International Meeting for Autism Research: Examining Curriculum-Based Assessment as a Measure of Early Intervention Outcome

Examining Curriculum-Based Assessment as a Measure of Early Intervention Outcome

Thursday, May 12, 2011
Elizabeth Ballroom E-F and Lirenta Foyer Level 2 (Manchester Grand Hyatt)
11:00 AM
L. Schreibman1, A. C. Stahmer1,2, E. Worcester3, R. Gutierrez4, K. Pierce1 and E. Courchesne5, (1)University of California, San Diego, La Jolla, CA, (2)Rady Children's Hospital, San Diego, San Diego, CA, (3)Psychology, UC San Diego, La Jolla, CA, (4)University of California, San Diego, La Jolla, CA, United States, (5)Neurosciences and UCSD Autism Center of Excellence, University of California, San Diego, La Jolla, CA

As children with autism spectrum disorders (ASD) are increasingly identified at earlier ages, researchers and clinicians must adapt to develop effective, comprehensive interventions suitable for very young populations. Currently, the literature is lacking empirically supported intervention packages for children under age three (Rogers & Vismara 2008). Furthermore, standardized assessments often used to evaluate the effects of treatment may not be sensitive to progress in this population.


This study examined the utility of a curriculum-based measure to assess the efficacy and appropriateness of an early intervention for children under age three with risk for ASD. Each participant received an individualized program addressing communication, social, play, cognitive and developmental skills. Interventions included Strategies for Teaching Based on Autism Research Program (STAR; Arick, Loos, Falco, & Krug, 2004), systematically combined with the Teaching Social Communication (TSC) curriculum  (Ingersoll & Dvortcsak, 2010).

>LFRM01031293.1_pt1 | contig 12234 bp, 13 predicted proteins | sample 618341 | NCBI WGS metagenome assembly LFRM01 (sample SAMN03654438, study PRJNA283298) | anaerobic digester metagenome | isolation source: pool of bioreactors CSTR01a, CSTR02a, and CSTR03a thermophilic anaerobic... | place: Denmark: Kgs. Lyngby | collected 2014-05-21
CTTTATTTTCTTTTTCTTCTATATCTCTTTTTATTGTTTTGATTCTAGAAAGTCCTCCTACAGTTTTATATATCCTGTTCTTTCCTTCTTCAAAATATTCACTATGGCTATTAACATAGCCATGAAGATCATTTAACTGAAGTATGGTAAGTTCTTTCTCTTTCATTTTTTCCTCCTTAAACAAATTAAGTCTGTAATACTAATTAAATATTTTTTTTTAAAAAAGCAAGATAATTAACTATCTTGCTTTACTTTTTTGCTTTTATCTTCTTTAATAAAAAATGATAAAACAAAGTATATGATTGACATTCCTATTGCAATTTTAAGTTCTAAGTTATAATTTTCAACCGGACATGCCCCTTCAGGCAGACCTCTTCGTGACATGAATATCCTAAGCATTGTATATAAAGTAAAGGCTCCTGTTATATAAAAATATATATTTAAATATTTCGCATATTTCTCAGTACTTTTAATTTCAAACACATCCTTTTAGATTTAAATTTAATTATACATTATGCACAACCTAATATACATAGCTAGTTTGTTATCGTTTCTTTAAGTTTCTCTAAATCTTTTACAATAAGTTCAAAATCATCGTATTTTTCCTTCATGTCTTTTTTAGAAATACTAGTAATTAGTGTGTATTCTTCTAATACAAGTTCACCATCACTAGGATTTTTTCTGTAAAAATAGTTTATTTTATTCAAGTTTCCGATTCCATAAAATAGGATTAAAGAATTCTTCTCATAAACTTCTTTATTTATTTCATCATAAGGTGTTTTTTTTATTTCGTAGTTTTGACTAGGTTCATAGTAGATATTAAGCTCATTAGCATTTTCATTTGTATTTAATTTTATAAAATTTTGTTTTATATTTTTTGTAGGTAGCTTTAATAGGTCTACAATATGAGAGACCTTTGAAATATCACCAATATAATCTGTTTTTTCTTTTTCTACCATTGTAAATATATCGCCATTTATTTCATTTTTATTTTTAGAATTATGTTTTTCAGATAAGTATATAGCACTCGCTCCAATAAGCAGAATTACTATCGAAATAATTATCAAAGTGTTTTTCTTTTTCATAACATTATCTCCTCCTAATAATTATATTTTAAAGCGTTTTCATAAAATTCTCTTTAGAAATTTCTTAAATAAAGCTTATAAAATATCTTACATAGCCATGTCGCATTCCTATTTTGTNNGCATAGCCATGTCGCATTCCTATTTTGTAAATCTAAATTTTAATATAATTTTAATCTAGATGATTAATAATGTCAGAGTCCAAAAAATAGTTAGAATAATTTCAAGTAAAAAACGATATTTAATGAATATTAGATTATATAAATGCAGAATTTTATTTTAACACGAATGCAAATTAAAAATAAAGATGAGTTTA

To date twenty-eight children between 13 and 27 months of age (M=22.4) identified withrisk for, ASD have participated in the intervention as part of the UCSD Autism Center of Excellence. Children receive an average of 9.29 treatment hours per week. The curriculum is based on the STAR program, which utilizes behavioral interventions including Pivotal Response Training, Discrete Trial Training and Functional Routines to teach a range of skills. To target engagement and social interaction, including joint attention, TSC was used to supplement the STAR Program. Initially, and every 3 months thereafter, each child was assessed using the adapted Student Learning Profile (aSLP) from the STAR curriculum, designed to measure mastery level of the child’s skills across domains. The aSLP provides a consistent and comparable measure of skills mastered across participants during the treatment period. Children also received a battery of standardized cognitive and behavioral assessments every 6 months.


To date, 20 children have completed at least 6 months of treatment. As measured by the aSLP at post treatment, all children showed increases in the number of skills mastered across intervention domains (M=93.5; range=29-151).  As expected, aSLP results did not correlate with standardized assessments.  Likewise, standardized assessments of cognitive or communication skills at intake were not predictive of progress.  Results did identify a novel treatment response index, namely rate of skill mastery, in that the rate of learning after three months of intervention was indicative of outcome.


All children benefited from the intervention as indexed by the acquisition of new skills.  A greater range of scores and progress was obtained with the curriculum assessments in comparison with standardized tests, and early scores were often predictive of outcome.  As such, curriculum-based assessments may be a more appropriate method for measuring intervention progress in young children with ASD.  Overall, these data provide preliminary evidence that early intervention programs designed for children with ASD over age three can be adapted to improve communication, cognitive, play and social skills in children under three. However, the variability in skill acquisition across children is high.

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